"The Gorgon in the Cupboard" is set among Victorian artists and their models, and the magic is more a way of pushing events along and creating reflection on them than it is the core of the story. The core of the story is a woman who's been treated badly, and is now being treated kindly; who was the model for Persephone, and is now the model for Medusa. Alongside that runs a theme of the artist and his love for a "goddess," the wife of his mentor, and how he comes to see her, and his own model, as human. It's intricate and beautiful and draws power from myths while, at the same time, questioning a mythological view of the world.

"Which Witch" is a music/magic story, which for me are hard to pull off, partly because it's too easy to lean on poetic descriptions that don't really convey the experience of listening to music, and then having the magic arbitrarily happen while the audience is distracted. That's not a trap McKillip falls into (she's too experienced for that). In this case, the protagonist does have magic, but she doesn't know exactly what it can do, and when it activates she still has to exercise love and courage to battle on behalf of her familiar.

"Edith and Henry Go Motoring" is another very English period piece (like "Gorgon"), with none of the horrible wrong notes that American writers so often hit when they attempt to write about English people in England. It involves a psychological journey for the main characters in the guise of a physical journey.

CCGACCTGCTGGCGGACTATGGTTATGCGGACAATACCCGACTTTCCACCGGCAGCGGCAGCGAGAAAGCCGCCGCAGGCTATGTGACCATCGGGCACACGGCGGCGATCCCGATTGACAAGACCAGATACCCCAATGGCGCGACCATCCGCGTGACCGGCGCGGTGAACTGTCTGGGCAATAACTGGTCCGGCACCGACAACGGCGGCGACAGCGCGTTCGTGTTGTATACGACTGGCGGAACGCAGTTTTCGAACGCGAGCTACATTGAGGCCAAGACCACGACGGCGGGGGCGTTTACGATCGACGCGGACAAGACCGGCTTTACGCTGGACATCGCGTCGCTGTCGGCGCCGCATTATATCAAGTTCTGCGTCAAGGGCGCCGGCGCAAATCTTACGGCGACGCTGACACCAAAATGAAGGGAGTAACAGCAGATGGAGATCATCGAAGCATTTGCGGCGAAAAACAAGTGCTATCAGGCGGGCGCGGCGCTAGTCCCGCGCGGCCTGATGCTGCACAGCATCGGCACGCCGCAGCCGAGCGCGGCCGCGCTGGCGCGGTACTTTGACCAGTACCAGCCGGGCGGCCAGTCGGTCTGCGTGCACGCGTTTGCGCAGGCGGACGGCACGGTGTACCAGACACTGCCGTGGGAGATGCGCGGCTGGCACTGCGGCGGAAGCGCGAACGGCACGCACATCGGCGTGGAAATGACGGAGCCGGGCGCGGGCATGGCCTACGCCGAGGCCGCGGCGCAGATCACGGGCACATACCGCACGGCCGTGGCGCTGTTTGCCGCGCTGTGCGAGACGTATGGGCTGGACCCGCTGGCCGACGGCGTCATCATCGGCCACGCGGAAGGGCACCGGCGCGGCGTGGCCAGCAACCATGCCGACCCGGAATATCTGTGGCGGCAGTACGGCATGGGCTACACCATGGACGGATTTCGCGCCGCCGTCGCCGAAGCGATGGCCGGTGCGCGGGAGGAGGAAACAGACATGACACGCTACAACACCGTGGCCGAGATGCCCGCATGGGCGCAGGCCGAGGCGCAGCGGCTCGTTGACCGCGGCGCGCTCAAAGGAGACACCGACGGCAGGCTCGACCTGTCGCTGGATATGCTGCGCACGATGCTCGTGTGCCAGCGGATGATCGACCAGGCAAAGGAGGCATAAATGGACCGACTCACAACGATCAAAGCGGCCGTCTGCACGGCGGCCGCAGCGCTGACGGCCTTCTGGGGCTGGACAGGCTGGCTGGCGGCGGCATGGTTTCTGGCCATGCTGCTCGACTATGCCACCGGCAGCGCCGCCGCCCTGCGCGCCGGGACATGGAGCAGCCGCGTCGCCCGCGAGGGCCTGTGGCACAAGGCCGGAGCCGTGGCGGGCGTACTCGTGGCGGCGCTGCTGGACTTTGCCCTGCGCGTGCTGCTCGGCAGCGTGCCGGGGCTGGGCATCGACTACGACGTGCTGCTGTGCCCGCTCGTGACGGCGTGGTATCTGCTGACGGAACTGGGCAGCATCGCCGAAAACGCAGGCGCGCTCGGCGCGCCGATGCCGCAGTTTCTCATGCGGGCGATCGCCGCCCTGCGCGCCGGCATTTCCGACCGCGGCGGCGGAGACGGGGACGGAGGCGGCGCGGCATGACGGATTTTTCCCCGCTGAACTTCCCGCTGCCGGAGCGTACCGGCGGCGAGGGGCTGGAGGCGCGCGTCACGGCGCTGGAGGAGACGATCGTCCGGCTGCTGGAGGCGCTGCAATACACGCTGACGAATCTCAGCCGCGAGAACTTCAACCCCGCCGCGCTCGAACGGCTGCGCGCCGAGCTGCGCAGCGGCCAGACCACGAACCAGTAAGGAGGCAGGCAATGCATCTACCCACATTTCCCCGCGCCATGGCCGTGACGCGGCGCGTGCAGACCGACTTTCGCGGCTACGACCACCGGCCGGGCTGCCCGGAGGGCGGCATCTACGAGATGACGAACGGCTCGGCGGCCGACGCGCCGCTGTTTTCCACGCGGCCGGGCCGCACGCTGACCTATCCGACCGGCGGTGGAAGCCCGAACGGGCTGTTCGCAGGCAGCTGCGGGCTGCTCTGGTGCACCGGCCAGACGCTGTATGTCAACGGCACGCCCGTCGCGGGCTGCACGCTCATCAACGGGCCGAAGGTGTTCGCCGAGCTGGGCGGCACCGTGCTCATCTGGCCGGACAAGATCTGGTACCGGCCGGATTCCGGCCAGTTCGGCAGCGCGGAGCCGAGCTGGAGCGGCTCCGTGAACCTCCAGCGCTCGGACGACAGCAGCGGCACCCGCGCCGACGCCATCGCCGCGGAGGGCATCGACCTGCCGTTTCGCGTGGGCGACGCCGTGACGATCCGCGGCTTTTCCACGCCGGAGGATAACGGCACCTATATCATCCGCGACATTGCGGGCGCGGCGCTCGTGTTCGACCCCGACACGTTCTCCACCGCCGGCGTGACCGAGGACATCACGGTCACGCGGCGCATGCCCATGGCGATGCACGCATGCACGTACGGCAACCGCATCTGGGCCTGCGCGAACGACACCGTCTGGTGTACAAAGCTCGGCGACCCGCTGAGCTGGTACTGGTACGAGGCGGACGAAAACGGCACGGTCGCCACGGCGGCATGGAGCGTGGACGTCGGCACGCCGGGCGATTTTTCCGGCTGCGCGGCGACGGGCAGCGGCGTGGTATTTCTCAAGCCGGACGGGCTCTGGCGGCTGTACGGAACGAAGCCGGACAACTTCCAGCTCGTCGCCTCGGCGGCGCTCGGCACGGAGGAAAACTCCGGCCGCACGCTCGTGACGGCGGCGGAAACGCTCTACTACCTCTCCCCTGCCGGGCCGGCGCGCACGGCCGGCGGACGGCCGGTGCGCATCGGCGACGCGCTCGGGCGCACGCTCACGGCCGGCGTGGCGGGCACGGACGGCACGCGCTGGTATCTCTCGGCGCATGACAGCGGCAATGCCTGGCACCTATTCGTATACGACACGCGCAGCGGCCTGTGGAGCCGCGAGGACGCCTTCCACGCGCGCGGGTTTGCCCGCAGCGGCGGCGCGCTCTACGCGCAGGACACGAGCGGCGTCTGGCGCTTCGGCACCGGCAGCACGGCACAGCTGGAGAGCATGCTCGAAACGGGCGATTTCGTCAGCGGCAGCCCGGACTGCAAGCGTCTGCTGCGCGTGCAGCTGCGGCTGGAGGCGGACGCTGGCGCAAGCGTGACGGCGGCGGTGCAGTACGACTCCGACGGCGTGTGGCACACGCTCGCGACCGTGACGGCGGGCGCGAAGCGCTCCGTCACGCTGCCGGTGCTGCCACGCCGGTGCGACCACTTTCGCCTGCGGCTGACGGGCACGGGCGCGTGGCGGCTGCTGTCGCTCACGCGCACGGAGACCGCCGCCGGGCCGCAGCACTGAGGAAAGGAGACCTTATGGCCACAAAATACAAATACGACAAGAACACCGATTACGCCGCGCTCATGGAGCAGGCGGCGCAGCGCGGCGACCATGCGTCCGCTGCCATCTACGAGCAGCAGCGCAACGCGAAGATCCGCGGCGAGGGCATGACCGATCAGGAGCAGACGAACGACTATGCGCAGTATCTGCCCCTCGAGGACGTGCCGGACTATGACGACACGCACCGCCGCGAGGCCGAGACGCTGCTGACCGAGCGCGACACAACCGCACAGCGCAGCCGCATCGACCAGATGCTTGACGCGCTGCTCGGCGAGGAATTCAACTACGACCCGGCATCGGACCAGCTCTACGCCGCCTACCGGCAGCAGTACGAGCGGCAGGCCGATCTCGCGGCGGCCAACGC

"Alien" is, I suppose, technically SF, but only because the narrator's grandmother has seen aliens rather than Fae. Or has she? The story is about the response of a family to a beloved elder's unlikely claim of an experience, and the relationships are where the emphasis lies.

Something Rich and Strange I've already said a little about. It's full of the magic of the sea, with a sometimes heavy-handed ecological message (still, doesn't it need to be?). The main characters spend most of the time wandering lost and confused (literally or figuratively), ill-equipped to counter the moves of ocean gods. Though I felt it was overlong, it still had power and beauty.

McKillip closes with a reflection on "Writing High Fantasy," a kind of manifesto in which she declares that simply tromping through the tropes is not enough - that the challenge she chooses is to take the trappings of high fantasy and twist them just enough to be interesting. She offers examples from her novels.

In an afterword, Peter S. Beagle celebrates McKillip's genius, from his perspective as someone who knows her personally and writes in the same genre. He claims, I'm sure genuinely, to be jealous, and that he couldn't write some of these stories as well as she has done (he goes through personal reactions to each one of them). It's an enjoyable close to the book.

Overall, this is a fine collection of a rare type of story, the mythopoeic kind of fantasy that evokes wonder and shows us complex human people undergoing realizations about themselves that shake them to the core of their identities.